March 23rd, 2010

Caspian

Mercia forever

The heritage lottery fund as done the good thing and granted the extra money needed to ensure that the Staffordshire Anglo-Saxon hoard will remain intact and in the Midlands. This is wonderful news on all sorts of levels, not least that it shows respect for the context of the find and for the (extremely important) early mediaeval history of the area. As a Mercian, I am proud to know this material will be remaining where it belongs and not exported to the wilds of London. The pieces are astonishing and there is a lot to be learnt from them. (zaan when it's been fully examined, I suspect we will be learning a whole lot more about sword fittings, amongst other things. There are some lovely things in there.)
There's a good piece about it here: http://www.guardian.co.uk/culture/2010/mar/23/staffordshire-hoard-anglo-saxon-grant

Professor Starkey is by no means an Anglo-Saxonist, but the points he makes about the significance of Mercia are to the point. This is the kingdom of Offa and Penda, the guardians of borders and allies, as often as enemies, of the kings in Wales, one of the truly great kingdoms of the early Saxon period. Its end is often blamed on the viking invasions of the 9th century, but the reality was more complex, and much of its destruction lies at the feet of Alfred of Wessex and his successors, who dismantled their dangerous neighbour and downgraded its leaders. One of the very few politically important women in Anglo-Saxon England was active in Mercia, moreover -- AEthelflaed, Alfred's daughter, who married the man who should have been its king (AEthelred, who was instead an ealdorman subject to Alfred and his successor). She was known as 'Lady of the Mercians, and was highly respected by all about her as a major political force: after her husband's death, she remained the de facto ruler of Mercia.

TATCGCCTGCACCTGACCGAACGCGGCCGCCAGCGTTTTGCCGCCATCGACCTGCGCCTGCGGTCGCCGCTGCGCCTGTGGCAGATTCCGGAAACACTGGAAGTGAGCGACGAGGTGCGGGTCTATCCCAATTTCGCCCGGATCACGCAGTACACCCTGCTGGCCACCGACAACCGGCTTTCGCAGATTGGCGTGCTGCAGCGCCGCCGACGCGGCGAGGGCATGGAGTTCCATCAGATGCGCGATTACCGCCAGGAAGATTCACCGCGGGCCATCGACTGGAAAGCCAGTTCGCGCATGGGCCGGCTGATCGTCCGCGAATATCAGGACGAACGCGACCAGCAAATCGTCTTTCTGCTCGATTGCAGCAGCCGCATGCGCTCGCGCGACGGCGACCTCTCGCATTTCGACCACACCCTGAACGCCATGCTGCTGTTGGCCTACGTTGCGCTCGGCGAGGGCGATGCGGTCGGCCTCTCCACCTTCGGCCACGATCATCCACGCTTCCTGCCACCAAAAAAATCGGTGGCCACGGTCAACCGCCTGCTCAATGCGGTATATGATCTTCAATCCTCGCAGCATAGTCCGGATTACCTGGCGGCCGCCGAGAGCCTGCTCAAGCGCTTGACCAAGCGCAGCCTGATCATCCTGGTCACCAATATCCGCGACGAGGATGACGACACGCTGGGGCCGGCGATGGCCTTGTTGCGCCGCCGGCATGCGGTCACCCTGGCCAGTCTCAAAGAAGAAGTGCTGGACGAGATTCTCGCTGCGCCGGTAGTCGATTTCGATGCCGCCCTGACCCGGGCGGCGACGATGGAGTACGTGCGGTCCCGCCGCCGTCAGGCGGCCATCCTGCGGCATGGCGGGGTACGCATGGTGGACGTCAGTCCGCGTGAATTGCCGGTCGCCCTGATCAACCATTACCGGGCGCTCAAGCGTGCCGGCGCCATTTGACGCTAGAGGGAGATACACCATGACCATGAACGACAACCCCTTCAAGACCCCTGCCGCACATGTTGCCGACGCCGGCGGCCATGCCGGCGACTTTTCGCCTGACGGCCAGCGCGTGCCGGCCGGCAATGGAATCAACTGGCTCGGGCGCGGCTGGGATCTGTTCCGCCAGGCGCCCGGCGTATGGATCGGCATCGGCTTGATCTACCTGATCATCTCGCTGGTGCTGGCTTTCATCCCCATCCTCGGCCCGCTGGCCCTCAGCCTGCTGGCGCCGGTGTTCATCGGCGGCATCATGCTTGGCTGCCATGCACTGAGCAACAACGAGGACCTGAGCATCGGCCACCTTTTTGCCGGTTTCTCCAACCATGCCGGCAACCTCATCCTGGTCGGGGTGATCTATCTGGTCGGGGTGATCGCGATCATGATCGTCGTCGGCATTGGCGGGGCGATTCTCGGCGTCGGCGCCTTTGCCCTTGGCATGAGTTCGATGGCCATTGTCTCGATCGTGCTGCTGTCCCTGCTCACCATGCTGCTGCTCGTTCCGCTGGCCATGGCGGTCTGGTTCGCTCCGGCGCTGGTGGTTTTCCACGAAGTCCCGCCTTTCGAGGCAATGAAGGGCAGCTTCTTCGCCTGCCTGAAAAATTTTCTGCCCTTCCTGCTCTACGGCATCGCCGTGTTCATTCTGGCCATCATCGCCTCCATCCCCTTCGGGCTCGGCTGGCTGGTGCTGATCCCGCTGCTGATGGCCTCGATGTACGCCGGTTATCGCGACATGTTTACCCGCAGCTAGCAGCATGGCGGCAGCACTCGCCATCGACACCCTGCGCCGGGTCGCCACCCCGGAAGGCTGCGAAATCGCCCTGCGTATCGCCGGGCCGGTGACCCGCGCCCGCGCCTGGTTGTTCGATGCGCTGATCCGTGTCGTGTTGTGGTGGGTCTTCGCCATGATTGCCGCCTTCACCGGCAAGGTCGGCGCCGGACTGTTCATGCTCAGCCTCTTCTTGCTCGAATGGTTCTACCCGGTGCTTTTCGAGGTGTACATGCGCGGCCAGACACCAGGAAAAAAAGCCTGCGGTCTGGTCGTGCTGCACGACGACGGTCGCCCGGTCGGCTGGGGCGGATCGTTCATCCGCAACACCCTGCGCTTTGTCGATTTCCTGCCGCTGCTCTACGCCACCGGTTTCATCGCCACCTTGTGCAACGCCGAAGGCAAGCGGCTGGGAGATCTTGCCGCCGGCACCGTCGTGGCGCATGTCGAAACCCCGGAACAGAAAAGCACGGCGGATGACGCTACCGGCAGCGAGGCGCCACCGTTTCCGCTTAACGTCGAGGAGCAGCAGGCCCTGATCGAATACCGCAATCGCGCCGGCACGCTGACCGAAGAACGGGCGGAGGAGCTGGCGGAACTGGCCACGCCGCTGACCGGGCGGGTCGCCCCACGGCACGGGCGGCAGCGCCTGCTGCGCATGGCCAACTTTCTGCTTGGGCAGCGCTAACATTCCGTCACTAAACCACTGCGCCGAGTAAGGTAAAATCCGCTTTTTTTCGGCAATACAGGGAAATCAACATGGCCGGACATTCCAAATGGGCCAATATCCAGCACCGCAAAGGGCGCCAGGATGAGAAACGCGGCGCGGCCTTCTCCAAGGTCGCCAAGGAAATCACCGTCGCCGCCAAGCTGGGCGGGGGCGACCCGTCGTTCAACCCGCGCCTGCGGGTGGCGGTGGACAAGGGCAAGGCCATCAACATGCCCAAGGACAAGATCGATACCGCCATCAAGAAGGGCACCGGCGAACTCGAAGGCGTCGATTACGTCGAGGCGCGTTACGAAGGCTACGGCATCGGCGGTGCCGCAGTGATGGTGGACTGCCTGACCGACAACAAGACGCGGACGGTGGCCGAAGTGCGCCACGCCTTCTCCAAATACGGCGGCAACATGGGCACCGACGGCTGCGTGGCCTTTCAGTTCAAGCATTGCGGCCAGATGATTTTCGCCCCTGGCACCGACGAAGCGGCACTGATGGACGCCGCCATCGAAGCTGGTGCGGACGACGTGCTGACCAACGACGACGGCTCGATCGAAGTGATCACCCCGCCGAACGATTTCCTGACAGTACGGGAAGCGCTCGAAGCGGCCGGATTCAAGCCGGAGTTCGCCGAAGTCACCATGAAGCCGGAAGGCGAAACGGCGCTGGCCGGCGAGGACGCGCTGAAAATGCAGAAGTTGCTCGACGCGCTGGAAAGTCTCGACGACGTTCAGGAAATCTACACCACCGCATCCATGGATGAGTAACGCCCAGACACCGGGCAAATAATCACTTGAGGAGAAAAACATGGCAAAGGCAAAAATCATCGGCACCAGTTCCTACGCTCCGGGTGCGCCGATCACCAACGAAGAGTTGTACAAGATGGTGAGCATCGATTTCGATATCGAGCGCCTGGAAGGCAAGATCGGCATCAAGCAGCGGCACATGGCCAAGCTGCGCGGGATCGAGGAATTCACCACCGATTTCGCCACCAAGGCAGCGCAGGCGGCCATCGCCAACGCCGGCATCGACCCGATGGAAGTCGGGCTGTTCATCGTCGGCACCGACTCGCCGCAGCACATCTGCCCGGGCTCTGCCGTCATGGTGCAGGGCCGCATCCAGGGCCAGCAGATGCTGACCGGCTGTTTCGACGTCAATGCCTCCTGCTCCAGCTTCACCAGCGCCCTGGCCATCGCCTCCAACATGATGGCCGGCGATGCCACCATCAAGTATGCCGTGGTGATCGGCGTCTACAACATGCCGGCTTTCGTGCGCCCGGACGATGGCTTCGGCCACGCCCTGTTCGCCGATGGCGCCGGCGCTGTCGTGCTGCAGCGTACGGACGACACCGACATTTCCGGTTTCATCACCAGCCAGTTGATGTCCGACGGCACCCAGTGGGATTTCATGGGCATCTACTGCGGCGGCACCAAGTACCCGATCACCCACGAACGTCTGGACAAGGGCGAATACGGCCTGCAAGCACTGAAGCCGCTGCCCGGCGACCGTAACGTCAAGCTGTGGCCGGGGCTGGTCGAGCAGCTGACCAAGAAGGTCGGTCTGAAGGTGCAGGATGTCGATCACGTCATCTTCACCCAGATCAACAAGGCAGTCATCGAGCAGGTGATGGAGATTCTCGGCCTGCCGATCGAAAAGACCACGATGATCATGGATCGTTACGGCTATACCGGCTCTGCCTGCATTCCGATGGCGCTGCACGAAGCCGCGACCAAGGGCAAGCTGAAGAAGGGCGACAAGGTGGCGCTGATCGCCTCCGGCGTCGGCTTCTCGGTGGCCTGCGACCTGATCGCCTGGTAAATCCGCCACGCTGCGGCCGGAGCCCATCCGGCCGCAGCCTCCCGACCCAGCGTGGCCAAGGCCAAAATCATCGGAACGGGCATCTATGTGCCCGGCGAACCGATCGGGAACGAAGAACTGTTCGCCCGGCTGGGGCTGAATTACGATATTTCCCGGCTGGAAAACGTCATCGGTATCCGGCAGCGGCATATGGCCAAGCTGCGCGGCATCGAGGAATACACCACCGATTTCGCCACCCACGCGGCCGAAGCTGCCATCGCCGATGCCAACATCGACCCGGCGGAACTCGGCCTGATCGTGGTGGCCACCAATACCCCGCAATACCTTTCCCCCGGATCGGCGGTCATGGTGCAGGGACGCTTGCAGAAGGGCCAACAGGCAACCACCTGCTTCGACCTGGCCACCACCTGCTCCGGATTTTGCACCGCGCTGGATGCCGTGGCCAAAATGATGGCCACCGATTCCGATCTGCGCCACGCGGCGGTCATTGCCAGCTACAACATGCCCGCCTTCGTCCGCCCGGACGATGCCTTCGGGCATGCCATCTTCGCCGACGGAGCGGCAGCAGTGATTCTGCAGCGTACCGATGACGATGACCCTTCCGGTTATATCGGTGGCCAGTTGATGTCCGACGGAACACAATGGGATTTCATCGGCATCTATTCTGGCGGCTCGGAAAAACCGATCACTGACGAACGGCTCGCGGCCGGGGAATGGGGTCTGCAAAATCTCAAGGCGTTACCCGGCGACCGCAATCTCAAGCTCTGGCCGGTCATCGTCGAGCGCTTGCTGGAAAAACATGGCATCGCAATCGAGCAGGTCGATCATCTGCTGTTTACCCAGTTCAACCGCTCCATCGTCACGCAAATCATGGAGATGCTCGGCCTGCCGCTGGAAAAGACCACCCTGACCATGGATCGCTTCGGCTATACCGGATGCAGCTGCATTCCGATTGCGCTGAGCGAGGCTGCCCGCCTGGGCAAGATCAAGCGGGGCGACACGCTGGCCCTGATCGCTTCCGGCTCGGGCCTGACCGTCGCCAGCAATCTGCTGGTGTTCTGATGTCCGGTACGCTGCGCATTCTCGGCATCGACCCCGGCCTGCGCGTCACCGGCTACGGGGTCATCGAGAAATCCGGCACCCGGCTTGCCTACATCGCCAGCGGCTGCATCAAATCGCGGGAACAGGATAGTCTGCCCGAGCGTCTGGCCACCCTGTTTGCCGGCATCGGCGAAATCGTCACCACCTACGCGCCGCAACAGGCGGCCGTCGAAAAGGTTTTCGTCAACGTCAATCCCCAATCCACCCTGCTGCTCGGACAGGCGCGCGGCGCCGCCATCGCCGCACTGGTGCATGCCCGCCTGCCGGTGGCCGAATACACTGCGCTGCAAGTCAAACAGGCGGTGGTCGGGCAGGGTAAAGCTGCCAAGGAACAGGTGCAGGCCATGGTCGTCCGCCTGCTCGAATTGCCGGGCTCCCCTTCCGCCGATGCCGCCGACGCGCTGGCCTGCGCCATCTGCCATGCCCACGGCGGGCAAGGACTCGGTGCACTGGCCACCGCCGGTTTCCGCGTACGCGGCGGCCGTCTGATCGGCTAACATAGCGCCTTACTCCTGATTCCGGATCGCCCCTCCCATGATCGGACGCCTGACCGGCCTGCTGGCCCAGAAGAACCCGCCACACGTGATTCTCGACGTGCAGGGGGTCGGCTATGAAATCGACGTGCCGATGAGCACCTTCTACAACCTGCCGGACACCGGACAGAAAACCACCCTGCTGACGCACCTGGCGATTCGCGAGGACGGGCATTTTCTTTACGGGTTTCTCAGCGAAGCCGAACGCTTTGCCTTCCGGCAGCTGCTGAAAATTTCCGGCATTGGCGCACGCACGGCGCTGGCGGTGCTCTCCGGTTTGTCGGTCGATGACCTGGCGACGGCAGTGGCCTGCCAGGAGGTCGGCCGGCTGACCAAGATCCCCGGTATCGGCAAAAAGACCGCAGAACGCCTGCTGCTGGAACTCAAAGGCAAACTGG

So let's hear it for Mercia and its original capital, Tamworth. (No laughing at the back.)
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